Tuesday, December 30, 2014

Understanding Compensation

I realise that I am overly materialistic as a chess player, and my understanding of compensation is pretty weak. I'm not sure why this is, as when I was younger I enjoyed sacrificing and attacking chess. I guess that my sacrifices were always based on attacking or tactical ideas, and not on positional ideas. I tend to be a pawn grabber who tries to hold on to material. Is it possible to remedy this situation, or is it even necessary?

Of course it is important to fully understand all aspects of the game, and to be able to apply those ideas in your games, but I really have no problem adopting a style of play. And I suppose I am always going to be taking poisoned pawns, or defending against gambits. One gambit that I've never looked at too deeply is the Evan's Gambit, at least not in terms of working out a black repertoire.

As a lazy...oops, sorry, I mean time constrained player, I'm looking for repertoire choices that are easy to understand and not too complex to learn. The only trouble is, cutting corners and taking easy to learn lines can often mean playing inferior positions.

1.e4 e5 2.Nf3 Nc6 3.Bc4 Bc5 4.b4!?

So white just gives up a pawn? What does white get for it? For the pawn, white will get a lead in development and an attack against some key squares and lines in black's position. The more white wins I see, the harder I find it to choose a line for black to play. When I was young, the Evan's was not considered fully sound and so was not seen around too much. That was changed in the 1990's when Kasparov, among others, started to play it. For players of my generation, it is still difficult to accept it is fully sound, but proving it isn't sound is something else.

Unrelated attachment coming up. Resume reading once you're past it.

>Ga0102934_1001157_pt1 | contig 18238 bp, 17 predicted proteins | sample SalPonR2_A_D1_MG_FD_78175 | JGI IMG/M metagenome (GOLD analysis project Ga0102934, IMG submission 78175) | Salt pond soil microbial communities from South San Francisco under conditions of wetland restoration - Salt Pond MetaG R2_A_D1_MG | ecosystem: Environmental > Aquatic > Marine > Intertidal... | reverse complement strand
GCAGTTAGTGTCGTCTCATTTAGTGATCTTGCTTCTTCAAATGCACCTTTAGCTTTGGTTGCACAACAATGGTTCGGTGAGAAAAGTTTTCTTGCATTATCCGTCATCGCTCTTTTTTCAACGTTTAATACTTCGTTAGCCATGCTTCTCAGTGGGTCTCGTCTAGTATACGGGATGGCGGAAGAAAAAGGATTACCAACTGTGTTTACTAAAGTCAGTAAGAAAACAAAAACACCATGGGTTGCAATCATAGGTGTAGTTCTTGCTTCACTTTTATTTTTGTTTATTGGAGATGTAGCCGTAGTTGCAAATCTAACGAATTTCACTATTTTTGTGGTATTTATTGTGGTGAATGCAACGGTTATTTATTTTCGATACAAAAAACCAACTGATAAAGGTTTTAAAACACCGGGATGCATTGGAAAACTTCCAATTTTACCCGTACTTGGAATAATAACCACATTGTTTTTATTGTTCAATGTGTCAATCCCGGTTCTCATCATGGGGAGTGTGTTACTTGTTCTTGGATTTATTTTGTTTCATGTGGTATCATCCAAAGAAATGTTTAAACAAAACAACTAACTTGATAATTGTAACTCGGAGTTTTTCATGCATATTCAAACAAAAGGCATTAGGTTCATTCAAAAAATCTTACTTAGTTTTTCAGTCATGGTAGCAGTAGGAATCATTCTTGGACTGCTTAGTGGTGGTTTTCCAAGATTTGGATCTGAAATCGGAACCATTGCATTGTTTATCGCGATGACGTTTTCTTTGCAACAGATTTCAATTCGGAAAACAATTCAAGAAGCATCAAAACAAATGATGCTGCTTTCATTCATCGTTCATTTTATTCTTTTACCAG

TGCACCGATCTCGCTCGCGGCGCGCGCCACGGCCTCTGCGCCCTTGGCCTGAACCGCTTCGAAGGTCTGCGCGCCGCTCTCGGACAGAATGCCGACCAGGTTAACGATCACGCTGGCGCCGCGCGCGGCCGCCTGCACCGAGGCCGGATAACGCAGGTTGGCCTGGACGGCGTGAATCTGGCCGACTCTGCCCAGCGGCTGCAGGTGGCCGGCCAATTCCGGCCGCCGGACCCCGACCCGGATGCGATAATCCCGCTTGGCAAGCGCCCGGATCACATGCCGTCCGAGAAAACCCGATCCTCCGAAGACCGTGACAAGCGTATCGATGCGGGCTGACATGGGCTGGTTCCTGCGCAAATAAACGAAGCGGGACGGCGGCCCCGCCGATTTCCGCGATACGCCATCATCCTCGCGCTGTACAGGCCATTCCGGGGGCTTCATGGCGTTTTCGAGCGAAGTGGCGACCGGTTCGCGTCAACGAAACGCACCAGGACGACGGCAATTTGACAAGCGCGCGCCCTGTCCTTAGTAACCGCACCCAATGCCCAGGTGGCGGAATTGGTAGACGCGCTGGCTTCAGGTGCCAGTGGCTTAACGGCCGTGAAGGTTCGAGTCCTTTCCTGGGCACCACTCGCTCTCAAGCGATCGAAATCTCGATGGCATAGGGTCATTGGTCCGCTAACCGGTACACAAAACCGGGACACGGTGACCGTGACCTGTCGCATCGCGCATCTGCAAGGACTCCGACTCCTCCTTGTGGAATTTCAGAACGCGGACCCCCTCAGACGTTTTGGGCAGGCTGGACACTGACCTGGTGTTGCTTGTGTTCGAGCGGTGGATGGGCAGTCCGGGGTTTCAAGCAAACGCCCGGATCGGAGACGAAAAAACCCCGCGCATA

4..Bxb4 - It is possible to decline the gambit, though against my nature. 5.c3

The question is, where should the bishop retreat to, a5, c5, e7, d6? Funnily enough, the latter move is the one I have been choosing as a repertoire, 5..Bd6 or the Stoneware Defence. But I have found it difficult to play this system. I have recently seen a game with Nakamura on the white pieces, where black has an extra pawn but can do hardly anything, an excellent example of compensation for a pawn.

Games like this do nothing to inspire me to play this variation. Black grabs a pawn, and then takes a pounding, hoping that white's haymakers don't connect and somehow he emerges a pawn ahead. I think I have to put some work in to find something a little more active.

I recently played games where I underestimated my opponent's compensation, sat back and allowed them to gain more than adequate compensation for a pawn investment.
I was black here against Bill Jordan and expected Bill to take my e4 pawn re-establishing material equality. Instead Bill played 15.Nd5 using his development advantage to create threats. For the rest of the game I was unable to fully develop my queen side, and although we both traded blunders later in the game, I lost the game mainly due to Bill's more active pieces.

Until I understand the concept of compensation for material I will always struggle with positions like this, but playing and thinking about them can only help improve my understanding.

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